Rep. George Santos has admitted to misleading his constituents about working at Citigroup and Goldman Sachs and to lying about his educational credentials. He also falsely claimed that his mother died on Sept. 11.
Then, there are his climate falsehoods.
Before he was elected as a Republican in the November midterms, Santos claimed that he had helped develop carbon capture technology, that he played a major role in oil and gas development and that he admonished officials with Goldman Sachs Group Inc. who supported renewable energy.
Last week, Santos admitted to “embellishing” his resume after The New York Times first reported on his false claims. He faces at least three criminal probes, including one in Brazil for alleged check fraud.
The fabrications by Santos, 34, who could be sworn in as a New York congressman as soon as Wednesday, are unlikely to tarnish the Republican Party’s agenda on energy and climate, said Doug Heye, a longtime GOP strategist and a former spokesperson for the Republican National Committee.
History is littered with politicians who embellish their resumes, said Heye, who described Santos as an extreme example.
“On both sides of the aisle, we’ve attracted people who are more about personality than policy and a lot of them are cartoon characters and our incentive structure only seems to reward that,” Heye said. “He’s just taken it to an extreme level that has made him the focus of things because of insane lie after insane lie.”
On Tuesday, at the outset of a two-year term, Santos appeared relatively isolated. He got lost and couldn’t find his office as a pack of reporters followed him down the hallway of the House office building asking if he would resign. Some of his fellow Republicans appeared to steer clear of him on the floor. And he stared at his phone as he cast a vote in support of Rep. Kevin McCarthy (R-Calif.) as House speaker.
Santos did not respond to a request for comment.
From the beginning of his candidacy for New York’s 3rd District seat on Long Island, Santos offered misleading or false claims about his role in the energy industry.
For example, Santos appeared on a podcast at the Conservative Political Action Conference, known as CPAC, in which he criticized President Joe Biden’s climate change agenda before claiming he played a role in developing carbon capture technology.
“Allow our men and women who are out there drilling responsibly with carbon capture technology that I’ve helped develop, that I’ve helped fundraise for in my career,” he said. “I’ve had a very extensive role in gas and oil in this country, and I can tell you we cause far less harm to the environment than the occasional accident.”
In the summer of 2022, Santos appeared on a Newsday podcast and said that he had stood up at a Goldman Sachs conference and told the crowd that renewable energy was a “scam.” That story appears to be false, CNN reported.
“Have you ever heard of a Goldman Sachs employee take the stage at the largest private equity conference in the world — SALT, run by Anthony Scaramucci — and berate their employer? Well, I did that,” Santos said. “And I did it in the fashion of renewable energy and global warming. This was the panel I was on. And they’re all talking about solar, wind, and this was back, what, seven years ago now? And I said, you know what, this is a scam. It’s taxpayer money that gets subsidized.”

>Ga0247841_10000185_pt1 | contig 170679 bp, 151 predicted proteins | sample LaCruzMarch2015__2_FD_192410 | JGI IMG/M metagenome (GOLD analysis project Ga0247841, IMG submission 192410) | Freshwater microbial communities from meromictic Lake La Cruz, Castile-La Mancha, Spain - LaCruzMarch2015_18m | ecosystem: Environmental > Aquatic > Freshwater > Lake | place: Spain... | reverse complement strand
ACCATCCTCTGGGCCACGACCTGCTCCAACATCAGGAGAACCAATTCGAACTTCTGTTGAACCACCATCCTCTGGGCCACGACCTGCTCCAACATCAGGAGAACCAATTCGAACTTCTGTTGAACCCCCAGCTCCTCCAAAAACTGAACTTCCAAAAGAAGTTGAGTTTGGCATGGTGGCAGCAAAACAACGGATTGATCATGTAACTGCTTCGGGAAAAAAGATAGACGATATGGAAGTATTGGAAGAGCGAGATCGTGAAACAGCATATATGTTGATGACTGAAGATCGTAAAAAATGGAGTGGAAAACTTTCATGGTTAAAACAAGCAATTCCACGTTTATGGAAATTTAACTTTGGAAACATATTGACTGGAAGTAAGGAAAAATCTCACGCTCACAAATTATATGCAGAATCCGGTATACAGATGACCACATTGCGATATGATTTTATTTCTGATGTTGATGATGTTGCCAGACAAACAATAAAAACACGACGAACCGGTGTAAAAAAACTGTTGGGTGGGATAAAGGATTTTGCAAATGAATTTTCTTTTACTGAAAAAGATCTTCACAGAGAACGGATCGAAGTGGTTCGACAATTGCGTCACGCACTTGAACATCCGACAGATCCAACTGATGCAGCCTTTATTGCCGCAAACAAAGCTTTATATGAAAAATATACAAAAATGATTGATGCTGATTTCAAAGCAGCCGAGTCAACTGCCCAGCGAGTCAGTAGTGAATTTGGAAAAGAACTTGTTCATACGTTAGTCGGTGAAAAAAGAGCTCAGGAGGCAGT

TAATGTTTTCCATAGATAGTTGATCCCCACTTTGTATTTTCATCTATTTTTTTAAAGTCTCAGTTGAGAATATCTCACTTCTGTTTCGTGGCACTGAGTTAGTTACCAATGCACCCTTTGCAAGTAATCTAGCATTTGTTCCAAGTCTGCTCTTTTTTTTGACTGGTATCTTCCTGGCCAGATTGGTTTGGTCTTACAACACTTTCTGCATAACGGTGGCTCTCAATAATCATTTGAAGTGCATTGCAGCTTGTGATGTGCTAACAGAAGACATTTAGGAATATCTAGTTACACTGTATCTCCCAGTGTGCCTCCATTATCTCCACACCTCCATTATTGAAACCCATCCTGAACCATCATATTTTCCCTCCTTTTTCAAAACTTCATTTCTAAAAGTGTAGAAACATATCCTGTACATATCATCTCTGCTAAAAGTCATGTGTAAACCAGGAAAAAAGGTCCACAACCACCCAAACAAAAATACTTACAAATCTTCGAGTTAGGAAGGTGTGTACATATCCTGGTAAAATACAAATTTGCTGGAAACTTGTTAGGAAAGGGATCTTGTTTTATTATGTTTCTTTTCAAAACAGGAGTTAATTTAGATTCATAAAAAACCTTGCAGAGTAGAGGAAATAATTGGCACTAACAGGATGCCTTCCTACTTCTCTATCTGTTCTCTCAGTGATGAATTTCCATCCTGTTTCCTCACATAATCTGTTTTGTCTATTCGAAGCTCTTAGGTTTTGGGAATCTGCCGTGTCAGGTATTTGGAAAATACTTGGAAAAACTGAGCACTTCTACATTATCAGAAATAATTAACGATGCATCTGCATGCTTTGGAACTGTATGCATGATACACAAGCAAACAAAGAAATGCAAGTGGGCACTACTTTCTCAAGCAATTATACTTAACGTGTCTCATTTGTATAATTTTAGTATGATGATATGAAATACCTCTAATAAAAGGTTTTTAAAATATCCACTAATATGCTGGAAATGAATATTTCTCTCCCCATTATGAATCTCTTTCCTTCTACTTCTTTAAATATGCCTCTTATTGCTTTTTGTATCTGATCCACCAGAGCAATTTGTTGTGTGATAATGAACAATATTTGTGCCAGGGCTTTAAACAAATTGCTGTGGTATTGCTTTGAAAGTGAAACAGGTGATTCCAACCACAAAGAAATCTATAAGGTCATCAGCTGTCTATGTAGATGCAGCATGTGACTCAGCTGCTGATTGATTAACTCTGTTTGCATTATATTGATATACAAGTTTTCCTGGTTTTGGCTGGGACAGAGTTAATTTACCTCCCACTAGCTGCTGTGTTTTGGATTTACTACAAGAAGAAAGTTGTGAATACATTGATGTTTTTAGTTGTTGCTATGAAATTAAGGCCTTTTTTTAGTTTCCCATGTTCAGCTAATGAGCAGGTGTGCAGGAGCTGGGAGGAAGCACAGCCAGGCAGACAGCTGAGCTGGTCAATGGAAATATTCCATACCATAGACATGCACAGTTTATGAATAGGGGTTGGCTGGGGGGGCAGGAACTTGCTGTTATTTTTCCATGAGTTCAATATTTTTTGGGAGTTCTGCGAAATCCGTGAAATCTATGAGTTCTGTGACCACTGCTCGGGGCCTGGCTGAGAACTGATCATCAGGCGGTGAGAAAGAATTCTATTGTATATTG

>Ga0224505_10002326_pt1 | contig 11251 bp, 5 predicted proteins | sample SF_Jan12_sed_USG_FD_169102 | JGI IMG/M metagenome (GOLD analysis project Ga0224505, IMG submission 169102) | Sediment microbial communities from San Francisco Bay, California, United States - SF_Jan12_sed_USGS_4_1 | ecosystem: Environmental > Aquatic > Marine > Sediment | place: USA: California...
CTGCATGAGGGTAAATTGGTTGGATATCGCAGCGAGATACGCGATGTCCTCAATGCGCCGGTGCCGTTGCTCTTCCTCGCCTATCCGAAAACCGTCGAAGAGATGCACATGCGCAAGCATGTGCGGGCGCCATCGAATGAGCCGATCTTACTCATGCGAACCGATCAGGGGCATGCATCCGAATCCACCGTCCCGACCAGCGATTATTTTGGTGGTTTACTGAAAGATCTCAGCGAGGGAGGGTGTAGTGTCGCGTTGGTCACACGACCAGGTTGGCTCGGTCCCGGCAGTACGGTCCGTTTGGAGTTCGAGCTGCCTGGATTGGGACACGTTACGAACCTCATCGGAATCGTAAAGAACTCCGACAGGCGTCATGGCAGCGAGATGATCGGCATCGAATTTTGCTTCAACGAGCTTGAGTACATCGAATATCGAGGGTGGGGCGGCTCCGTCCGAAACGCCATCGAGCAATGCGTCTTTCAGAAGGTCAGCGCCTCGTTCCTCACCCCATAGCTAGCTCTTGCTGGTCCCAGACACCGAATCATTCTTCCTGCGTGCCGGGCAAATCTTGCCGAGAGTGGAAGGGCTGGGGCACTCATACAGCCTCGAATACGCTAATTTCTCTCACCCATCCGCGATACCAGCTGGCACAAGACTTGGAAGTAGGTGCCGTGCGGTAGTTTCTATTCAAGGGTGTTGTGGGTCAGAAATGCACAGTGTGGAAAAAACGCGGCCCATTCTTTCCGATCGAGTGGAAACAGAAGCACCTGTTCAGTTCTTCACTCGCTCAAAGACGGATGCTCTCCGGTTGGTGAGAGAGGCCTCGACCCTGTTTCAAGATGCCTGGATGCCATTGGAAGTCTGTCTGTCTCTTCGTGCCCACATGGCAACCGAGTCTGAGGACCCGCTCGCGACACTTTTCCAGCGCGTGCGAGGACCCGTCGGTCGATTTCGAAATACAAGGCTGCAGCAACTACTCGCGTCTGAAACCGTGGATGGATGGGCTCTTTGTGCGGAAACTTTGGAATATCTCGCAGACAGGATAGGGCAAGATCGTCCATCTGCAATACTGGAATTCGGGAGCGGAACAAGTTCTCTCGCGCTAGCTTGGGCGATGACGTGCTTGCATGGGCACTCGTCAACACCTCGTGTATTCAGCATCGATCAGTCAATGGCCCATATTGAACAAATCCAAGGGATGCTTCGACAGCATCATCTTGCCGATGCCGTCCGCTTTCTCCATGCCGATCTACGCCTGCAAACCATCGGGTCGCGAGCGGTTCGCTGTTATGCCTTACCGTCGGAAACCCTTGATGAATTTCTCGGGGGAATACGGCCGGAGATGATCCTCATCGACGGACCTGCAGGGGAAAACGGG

Santos has also leaned into climate denial while attacking Democrats, claiming that human-caused climate change is part of a natural cycle.
“AOC and the progressives have 0 understanding of how the Oil & Gas industry has done more for the environment than the government ever will,” he tweeted in December 2021, referring to Rep. Alexandria Ocasio-Cortez (D-N.Y.). “By the way it’s called CLIMATE CYCLE and we need to accept that FACT.”
Santos has also criticized clean energy policies and regulations that Democrats proposed to reduce greenhouse gas emissions. His statements echo other Republicans lawmakers.
“Screw the environment and the Green New Deal because if there’s no people, if we’re not saving our people from this atrocious situation we’re in, what good is the environment going to do for us,” he said on the conservative podcast “Police Off The Cuff.”
Santos also claimed that Biden would send solar-powered tanks into war.
“It’s all fun and games until you have to charge your electric tank on the battlefield. Green energy doesn’t work in a war and Joe Biden should NOT be spending BILLIONS of OUR money on this nonsense!” he tweeted before the election.
At times, Santos has sounded like a mainstream Republican when speaking about climate policy, by emphasizing innovation over regulation.
“We need to seek INNOVATIVE ways to create climate friendly solutions without destroying the economy. It can be done!#ClimateAction,” he tweeted in July.
This story also appears in E&E Daily.